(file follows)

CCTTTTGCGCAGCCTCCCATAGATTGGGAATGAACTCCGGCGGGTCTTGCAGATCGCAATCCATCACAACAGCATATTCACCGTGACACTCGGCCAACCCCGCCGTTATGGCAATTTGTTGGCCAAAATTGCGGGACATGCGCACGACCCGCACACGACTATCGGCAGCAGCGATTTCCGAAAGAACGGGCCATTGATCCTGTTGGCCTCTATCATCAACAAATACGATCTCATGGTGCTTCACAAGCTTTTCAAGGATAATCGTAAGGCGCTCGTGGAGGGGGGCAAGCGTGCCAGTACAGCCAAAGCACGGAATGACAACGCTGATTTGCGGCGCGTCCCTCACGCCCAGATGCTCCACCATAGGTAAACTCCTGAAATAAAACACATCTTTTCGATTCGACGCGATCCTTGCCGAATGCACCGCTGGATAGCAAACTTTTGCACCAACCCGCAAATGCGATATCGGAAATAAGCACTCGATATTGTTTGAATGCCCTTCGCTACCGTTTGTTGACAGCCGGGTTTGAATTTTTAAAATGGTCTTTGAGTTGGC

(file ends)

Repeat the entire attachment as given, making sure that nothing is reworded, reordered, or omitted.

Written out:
CCTTTTGCGCAGCCTCCCATAGATTGGGAATGAACTCCGGCGGGTCTTGCAGATCGCAATCCATCACAACAGCATATTCACCGTGACACTCGGCCAACCCCGCCGTTATGGCAATTTGTTGGCCAAAATTGCGGGACATGCGCACGACCCGCACACGACTATCGGCAGCAGCGATTTCCGAAAGAACGGGCCATTGATCCTGTTGGCCTCTATCATCAACAAATACGATCTCATGGTGCTTCACAAGCTTTTCAAGGATAATCGTAAGGCGCTCGTGGAGGGGGGCAAGCGTGCCAGTACAGCCAAAGCACGGAATGACAACGCTGATTTGCGGCGCGTCCCTCACGCCCAGATGCTCCACCATAGGTAAACTCCTGAAATAAAACACATCTTTTCGATTCGACGCGATCCTTGCCGAATGCACCGCTGGATAGCAAACTTTTGCACCAACCCGCAAATGCGATATCGGAAATAAGCACTCGATATTGTTTGAATGCCCTTCGCTACCGTTTGTTGACAGCCGGGTTTGAATTTTTAAAATGGTCTTTGAGTTGGC